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So I have localized a storyboard in Xcode using Use Base Internationalization.

I went in and translated all the strings in the strings files. Yay. That took forever.

Now I added a new element in the base file of my storyboard. It has a label in it, with a string that I need to internationalize. I saved it, built it, etc. But that new element is nowhere to be found in my pretty strings files.

Please do not tell me that I now have to manually add ALL of my elements?

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6 Answers 6

up vote 0 down vote accepted

The Xcode release notes says:

To resynchronize your strings files with new content from your user interface documents, use the --generate-stings-file option of the ibtool command to produce new strings files. Then, manually merge the new files into your existing localized strings.

That's pretty lame, but there you go. You could use something like FileMerge to help you sort out the differences. (We have a set of scripts that read in the strings files and merges them that way; it's not too hard to write such a thing.)

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That is about as lame as it gets. Time for some serious custom software......give me a few days - this cannot be that hard to do elegantly. – mschultz Dec 14 '12 at 3:13

Manually find the object ID in IB's inspector(under the class section). Manually write those new element yourself.

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more clever one, create new localised language that not necessary for your project then copy the new element to paste in your old languages file, after that, delete it. – MatthewLuiHK Aug 19 '13 at 16:51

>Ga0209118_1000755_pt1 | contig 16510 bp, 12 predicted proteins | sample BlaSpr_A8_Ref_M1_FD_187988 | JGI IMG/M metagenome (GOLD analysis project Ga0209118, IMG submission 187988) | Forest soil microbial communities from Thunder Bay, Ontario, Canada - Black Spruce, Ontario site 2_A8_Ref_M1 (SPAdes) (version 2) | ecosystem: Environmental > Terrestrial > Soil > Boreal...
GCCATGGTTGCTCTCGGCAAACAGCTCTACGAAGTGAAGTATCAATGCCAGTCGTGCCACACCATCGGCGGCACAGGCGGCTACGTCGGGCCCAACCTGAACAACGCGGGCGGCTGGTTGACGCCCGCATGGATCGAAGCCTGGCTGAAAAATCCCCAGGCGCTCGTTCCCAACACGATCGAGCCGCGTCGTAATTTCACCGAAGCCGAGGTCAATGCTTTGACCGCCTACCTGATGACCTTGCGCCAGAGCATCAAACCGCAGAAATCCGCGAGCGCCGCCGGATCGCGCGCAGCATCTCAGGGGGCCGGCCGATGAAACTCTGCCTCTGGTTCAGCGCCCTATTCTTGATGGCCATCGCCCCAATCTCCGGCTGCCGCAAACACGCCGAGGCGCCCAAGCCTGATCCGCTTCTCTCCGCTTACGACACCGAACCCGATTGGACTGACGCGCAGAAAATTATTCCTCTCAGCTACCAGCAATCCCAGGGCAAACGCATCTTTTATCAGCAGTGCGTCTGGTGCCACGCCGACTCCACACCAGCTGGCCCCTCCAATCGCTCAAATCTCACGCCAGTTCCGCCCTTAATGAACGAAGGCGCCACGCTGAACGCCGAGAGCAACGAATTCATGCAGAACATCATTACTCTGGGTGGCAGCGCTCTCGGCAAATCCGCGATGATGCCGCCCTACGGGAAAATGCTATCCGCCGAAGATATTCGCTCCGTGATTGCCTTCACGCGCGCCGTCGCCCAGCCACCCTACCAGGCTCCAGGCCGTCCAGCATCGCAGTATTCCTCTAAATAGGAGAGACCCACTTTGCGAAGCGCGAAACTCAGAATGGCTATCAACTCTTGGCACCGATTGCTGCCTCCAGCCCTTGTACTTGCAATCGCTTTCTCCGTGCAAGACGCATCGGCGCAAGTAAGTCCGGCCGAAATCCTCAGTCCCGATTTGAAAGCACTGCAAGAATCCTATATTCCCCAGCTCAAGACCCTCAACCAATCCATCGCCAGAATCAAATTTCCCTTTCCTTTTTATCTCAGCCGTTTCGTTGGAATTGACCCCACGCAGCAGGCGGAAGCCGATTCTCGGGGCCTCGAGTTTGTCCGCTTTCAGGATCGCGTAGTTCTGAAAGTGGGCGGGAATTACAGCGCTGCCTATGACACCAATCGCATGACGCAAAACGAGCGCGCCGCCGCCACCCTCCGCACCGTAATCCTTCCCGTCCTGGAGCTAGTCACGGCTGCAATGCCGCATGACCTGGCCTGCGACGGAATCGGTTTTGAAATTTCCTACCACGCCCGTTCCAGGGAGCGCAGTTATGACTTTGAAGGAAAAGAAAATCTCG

I solved this problem like this.

  1. Uncheck one by one the checkboxes of your Localization utilities panel.

  2. Xcode will ask, Do you want to remove the English (language) localization for Main.storyboard?

  3. there is another checkbox in the dialog, don't check it

  4. click remove.

  5. Again select your story board, and recheck each language

  6. Xcode will say File already exist

  7. Selecte Replace file

  8. Xcode automatically regenerate the strings files from your updated UI and replace your file.

good luck.

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I've found that it's easier to keep track of all the strings in a separate spreadsheet, and then automagically generate the .strings files for each language from there.

You still have to keep track of the translation keys in 2 places (in xcode and in the spreadsheet), but then at least you don't have to edit or merge all your Localizable.strings files each time you want to add some strings.

See example Excel spreadsheet with VBA macro here:

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Yes, agreed. This is part of what we do as well. – Jesse Rusak Dec 14 '12 at 12:19

While waiting for Xcode 6 and his new localization features (that I hope will tackle this l10n update pain in the ass), we could theoretically automate these steps (never tried)

This gist script (not easy to pronounce:) seems usefull too (again not tested yet)

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I found another lame solution, but it is less lame than the one found in Xcode release notes; tick the Localization languages off, delete the file from disk and now tick on again. This will recreate the .strings files.

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I do this too. Note though, that this still requires the developer to manually merge the previous file and the current file. – Scott Berrevoets Jun 3 '13 at 16:08
Yes, but this can easily be done with merge software and Git revision. Still lame. – Leo Natan Jun 3 '13 at 16:24

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